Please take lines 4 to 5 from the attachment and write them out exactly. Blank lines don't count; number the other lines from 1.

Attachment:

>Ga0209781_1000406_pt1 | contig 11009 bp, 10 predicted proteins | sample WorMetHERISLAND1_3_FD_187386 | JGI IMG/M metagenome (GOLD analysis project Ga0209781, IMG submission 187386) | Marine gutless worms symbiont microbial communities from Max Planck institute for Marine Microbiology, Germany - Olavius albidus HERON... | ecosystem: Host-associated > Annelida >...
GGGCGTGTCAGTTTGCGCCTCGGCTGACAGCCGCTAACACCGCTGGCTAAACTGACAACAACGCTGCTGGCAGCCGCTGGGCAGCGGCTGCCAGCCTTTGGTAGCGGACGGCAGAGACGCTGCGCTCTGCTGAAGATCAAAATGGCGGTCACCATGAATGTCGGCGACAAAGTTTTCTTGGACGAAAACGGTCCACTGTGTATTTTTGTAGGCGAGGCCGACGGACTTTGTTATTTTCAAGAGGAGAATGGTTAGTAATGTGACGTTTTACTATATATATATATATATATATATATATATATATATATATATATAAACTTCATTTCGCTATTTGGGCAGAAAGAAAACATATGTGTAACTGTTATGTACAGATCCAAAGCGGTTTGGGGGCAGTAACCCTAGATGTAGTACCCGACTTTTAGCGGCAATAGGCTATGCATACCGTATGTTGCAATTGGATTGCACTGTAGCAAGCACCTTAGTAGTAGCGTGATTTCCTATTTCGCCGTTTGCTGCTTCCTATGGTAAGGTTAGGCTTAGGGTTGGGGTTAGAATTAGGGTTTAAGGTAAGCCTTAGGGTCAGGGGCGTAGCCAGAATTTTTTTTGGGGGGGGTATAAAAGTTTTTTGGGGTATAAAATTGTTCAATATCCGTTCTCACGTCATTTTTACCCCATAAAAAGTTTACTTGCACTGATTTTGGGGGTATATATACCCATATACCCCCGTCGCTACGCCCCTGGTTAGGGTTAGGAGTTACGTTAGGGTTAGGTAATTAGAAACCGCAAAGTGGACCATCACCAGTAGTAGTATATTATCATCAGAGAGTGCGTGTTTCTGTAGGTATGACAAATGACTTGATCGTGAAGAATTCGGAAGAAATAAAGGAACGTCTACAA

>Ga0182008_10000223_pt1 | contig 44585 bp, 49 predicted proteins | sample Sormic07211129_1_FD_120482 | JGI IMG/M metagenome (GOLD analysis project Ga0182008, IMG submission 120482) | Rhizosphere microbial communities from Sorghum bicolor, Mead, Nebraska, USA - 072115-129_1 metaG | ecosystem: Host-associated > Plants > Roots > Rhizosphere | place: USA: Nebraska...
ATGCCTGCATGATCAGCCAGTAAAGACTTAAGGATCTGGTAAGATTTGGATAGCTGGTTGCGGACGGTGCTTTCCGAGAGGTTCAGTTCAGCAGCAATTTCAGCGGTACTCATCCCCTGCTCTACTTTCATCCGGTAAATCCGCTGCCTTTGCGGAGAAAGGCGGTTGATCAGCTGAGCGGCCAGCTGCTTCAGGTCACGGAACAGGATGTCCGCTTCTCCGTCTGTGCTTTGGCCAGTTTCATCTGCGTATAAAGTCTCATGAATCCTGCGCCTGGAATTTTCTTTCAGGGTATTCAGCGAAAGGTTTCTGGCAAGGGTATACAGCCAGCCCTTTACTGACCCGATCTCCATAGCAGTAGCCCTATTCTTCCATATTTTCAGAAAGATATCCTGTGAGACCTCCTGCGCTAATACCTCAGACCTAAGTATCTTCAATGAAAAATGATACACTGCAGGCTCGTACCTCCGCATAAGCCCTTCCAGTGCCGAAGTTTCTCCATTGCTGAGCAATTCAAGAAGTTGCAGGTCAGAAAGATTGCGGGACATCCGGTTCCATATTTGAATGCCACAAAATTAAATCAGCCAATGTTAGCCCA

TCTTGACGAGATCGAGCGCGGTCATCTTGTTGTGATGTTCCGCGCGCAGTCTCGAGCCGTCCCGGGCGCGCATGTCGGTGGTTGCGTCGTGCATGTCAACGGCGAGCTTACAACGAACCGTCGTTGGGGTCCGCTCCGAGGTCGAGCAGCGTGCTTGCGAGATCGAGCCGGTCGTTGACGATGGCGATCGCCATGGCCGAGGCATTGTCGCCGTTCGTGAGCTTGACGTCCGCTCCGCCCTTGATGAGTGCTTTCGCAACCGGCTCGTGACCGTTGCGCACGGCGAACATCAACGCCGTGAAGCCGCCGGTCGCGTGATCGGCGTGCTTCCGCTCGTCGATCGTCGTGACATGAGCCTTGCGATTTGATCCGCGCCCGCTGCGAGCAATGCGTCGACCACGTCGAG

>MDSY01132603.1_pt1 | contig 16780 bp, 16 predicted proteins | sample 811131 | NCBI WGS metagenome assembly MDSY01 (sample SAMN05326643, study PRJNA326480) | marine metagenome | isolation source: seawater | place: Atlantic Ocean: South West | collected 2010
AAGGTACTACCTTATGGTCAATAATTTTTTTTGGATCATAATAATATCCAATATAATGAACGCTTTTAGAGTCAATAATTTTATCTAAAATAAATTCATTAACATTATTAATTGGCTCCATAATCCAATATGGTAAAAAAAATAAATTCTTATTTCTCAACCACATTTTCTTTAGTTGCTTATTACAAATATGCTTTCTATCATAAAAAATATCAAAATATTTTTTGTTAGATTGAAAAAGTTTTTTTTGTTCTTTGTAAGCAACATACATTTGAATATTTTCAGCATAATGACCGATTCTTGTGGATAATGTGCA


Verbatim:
ATGCCTGCATGATCAGCCAGTAAAGACTTAAGGATCTGGTAAGATTTGGATAGCTGGTTGCGGACGGTGCTTTCCGAGAGGTTCAGTTCAGCAGCAATTTCAGCGGTACTCATCCCCTGCTCTACTTTCATCCGGTAAATCCGCTGCCTTTGCGGAGAAAGGCGGTTGATCAGCTGAGCGGCCAGCTGCTTCAGGTCACGGAACAGGATGTCCGCTTCTCCGTCTGTGCTTTGGCCAGTTTCATCTGCGTATAAAGTCTCATGAATCCTGCGCCTGGAATTTTCTTTCAGGGTATTCAGCGAAAGGTTTCTGGCAAGGGTATACAGCCAGCCCTTTACTGACCCGATCTCCATAGCAGTAGCCCTATTCTTCCATATTTTCAGAAAGATATCCTGTGAGACCTCCTGCGCTAATACCTCAGACCTAAGTATCTTCAATGAAAAATGATACACTGCAGGCTCGTACCTCCGCATAAGCCCTTCCAGTGCCGAAGTTTCTCCATTGCTGAGCAATTCAAGAAGTTGCAGGTCAGAAAGATTGCGGGACATCCGGTTCCATATTTGAATGCCACAAAATTAAATCAGCCAATGTTAGCCCA

TCTTGACGAGATCGAGCGCGGTCATCTTGTTGTGATGTTCCGCGCGCAGTCTCGAGCCGTCCCGGGCGCGCATGTCGGTGGTTGCGTCGTGCATGTCAACGGCGAGCTTACAACGAACCGTCGTTGGGGTCCGCTCCGAGGTCGAGCAGCGTGCTTGCGAGATCGAGCCGGTCGTTGACGATGGCGATCGCCATGGCCGAGGCATTGTCGCCGTTCGTGAGCTTGACGTCCGCTCCGCCCTTGATGAGTGCTTTCGCAACCGGCTCGTGACCGTTGCGCACGGCGAACATCAACGCCGTGAAGCCGCCGGTCGCGTGATCGGCGTGCTTCCGCTCGTCGATCGTCGTGACATGAGCCTTGCGATTTGATCCGCGCCCGCTGCGAGCAATGCGTCGACCACGTCGAG